“Wow! That’s amazing. You have a real talent for that.” Have you ever heard those words? Most of us have at some point in our lives. The usual acknowledgement is “oh, it was easy” and a clue to a superpower is dismissed and forgotten.
When things are easy for us to do, we disregard the value they provide. It is easy for us thus it must be easy for everyone else. And that is why we don’t know, recognize and understand the unique strengths we possess.
Awareness of strengths is the first step; understanding how strengths show up in your life is the next. Even if you haven’t taken the CliftonStrengths® assessment (and I find that hard to believe if you are reading this!) here are five ways to recognize and begin to understand your natural talents.
Yearnings – Have you ever watched someone perform an activity and found yourself saying “I want to do that!” Yearnings, particularly those felt early in life, often indicate presence of a powerful talent. A yearning is a pull, much like a magnetic force, that is felt internally and leads an individual to a particular activity or environment over and over again.
Satisfaction – is observed when a person gets a “kick” out of doing a particular activity. The pleasure is not just in the moment, but forms a person’s intrinsic motivation. In satisfaction the emotional and psychological rewards are great. When you experience these types of energizing experiences, you know a natural talent is present.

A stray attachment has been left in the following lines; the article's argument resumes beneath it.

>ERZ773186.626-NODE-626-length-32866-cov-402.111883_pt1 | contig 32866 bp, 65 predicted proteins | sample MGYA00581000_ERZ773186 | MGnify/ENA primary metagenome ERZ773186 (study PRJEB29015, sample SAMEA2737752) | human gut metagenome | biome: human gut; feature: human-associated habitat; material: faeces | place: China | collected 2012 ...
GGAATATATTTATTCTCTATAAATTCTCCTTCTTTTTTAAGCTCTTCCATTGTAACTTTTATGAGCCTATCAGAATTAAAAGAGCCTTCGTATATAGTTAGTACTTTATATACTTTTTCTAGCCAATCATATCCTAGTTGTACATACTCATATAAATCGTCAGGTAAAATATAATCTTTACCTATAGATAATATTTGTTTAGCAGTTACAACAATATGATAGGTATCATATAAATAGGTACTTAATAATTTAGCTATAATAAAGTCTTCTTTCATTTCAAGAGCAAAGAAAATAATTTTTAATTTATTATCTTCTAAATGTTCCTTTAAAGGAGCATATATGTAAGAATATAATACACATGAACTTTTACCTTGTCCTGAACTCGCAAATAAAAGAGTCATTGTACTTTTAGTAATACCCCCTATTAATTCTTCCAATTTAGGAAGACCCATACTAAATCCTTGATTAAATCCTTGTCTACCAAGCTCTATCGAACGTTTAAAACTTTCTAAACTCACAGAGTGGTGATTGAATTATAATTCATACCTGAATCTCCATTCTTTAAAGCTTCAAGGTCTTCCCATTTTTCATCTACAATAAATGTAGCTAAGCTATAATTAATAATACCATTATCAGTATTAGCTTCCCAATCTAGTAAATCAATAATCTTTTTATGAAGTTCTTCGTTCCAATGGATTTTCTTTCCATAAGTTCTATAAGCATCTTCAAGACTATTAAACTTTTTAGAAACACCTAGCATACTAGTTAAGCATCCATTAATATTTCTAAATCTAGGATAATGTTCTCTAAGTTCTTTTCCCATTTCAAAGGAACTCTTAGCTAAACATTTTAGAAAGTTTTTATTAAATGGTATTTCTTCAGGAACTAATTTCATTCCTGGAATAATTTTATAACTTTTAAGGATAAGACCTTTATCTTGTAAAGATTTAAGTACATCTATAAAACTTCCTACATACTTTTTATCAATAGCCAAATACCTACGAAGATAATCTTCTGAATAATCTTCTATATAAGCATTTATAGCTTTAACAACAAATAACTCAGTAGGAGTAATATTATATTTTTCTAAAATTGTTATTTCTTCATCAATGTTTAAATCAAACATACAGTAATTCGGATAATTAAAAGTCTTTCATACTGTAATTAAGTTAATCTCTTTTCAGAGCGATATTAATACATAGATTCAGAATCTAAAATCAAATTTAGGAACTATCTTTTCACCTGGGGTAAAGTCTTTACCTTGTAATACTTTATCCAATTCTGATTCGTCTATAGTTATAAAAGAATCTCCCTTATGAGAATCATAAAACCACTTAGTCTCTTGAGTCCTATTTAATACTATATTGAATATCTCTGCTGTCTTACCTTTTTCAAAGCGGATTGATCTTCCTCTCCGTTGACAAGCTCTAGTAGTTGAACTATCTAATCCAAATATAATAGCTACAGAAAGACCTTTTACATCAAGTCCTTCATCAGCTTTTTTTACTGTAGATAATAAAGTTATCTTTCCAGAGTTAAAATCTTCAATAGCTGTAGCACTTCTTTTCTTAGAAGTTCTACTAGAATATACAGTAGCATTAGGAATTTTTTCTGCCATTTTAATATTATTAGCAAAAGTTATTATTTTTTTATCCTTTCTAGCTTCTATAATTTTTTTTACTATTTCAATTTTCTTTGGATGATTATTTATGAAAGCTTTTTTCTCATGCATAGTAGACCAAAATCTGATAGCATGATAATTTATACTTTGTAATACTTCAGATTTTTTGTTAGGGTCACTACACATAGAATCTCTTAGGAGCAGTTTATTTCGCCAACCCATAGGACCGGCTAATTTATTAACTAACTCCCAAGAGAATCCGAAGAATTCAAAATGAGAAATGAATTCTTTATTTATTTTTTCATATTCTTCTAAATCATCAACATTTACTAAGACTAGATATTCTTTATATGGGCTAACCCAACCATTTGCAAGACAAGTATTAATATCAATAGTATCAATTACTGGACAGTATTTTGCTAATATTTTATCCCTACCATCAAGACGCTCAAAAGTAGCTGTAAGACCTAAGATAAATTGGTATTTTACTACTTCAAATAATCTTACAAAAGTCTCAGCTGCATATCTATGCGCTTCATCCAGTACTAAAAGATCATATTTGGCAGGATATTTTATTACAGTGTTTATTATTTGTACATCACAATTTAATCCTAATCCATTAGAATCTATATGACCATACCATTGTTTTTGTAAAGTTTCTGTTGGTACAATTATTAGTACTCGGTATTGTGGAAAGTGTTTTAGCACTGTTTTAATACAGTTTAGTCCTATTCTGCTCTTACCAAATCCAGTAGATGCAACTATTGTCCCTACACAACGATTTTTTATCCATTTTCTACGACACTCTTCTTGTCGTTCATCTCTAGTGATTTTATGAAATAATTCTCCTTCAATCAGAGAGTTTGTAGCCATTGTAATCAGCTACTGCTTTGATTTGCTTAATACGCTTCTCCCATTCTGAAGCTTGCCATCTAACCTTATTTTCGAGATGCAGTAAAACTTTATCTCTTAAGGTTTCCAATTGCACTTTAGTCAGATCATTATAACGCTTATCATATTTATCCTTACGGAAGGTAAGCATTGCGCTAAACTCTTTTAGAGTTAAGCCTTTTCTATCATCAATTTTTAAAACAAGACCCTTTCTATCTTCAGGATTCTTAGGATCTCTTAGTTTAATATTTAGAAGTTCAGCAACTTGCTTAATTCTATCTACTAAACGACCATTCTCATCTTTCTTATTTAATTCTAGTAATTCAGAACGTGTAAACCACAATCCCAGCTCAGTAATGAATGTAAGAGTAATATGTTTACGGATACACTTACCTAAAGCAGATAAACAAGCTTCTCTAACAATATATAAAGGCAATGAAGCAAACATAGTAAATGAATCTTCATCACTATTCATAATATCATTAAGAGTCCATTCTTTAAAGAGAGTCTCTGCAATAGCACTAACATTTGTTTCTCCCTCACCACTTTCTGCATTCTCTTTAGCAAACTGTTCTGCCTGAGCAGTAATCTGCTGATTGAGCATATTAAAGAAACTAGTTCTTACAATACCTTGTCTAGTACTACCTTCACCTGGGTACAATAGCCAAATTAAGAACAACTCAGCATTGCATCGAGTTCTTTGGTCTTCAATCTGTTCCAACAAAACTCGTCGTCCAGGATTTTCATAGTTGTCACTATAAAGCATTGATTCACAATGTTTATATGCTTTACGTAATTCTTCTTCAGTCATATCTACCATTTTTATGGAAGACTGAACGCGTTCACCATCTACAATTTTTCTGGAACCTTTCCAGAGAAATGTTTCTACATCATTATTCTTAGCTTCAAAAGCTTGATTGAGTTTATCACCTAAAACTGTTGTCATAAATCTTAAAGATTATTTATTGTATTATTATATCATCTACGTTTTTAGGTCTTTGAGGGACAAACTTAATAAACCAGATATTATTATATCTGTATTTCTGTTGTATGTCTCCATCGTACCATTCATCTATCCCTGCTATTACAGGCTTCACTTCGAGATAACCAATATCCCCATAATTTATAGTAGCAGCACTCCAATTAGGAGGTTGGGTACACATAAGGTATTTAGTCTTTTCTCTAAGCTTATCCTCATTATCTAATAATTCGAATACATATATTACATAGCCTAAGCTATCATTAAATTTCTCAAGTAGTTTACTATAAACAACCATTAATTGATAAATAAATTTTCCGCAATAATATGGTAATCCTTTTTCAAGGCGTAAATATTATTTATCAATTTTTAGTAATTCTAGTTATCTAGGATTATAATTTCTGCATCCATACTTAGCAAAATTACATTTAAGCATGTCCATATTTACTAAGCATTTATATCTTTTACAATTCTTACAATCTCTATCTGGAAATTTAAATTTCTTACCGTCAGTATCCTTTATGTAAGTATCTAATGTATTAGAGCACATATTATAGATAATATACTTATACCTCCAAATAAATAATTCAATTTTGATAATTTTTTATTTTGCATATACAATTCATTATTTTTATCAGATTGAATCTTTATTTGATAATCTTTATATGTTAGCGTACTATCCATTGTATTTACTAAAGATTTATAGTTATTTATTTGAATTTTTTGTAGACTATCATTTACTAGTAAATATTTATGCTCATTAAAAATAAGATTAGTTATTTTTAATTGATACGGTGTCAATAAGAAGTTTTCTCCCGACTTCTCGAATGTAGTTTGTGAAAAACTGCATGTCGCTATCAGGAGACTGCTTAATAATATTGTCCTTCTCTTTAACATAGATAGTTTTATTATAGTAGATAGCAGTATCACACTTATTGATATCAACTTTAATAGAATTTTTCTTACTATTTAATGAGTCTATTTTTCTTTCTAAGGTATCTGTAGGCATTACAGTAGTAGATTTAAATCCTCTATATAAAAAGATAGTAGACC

Rapid Learning – occurs when we simply just get something. Although we have had little experience in the activity, we pick it up quickly often anticipating the next steps. A natural talent is sparked simply by doing the activity. You may find yourself thinking “I’ve always known how to do this.”
Glimpses of Excellence – are often hard to detect but those who make a practice of observing success notice the presence. In witnessing the activity, one recognizes the display of great talent and can easily see the potential for the development of that talent into a strength.
Flow – Have you ever become so engrossed in an activity that you lost track of time? Then you have experienced flow. It is sometimes referred to as “timelessness,” and can serve as a clue to talent. It differs from “glimpses of excellence” in that flow is the complete extension of an activity. Lost in the moments, or hours, you now have a clue to your natural talents.
Armed with these clues, you can delve deeper into the awareness and understanding of your own strengths. More powerfully, you can begin to observe the presence of talent in co-workers, family and friends helping them to understand their unique abilities.
Adapted from “Five Clues to Talent” Gallup, Inc.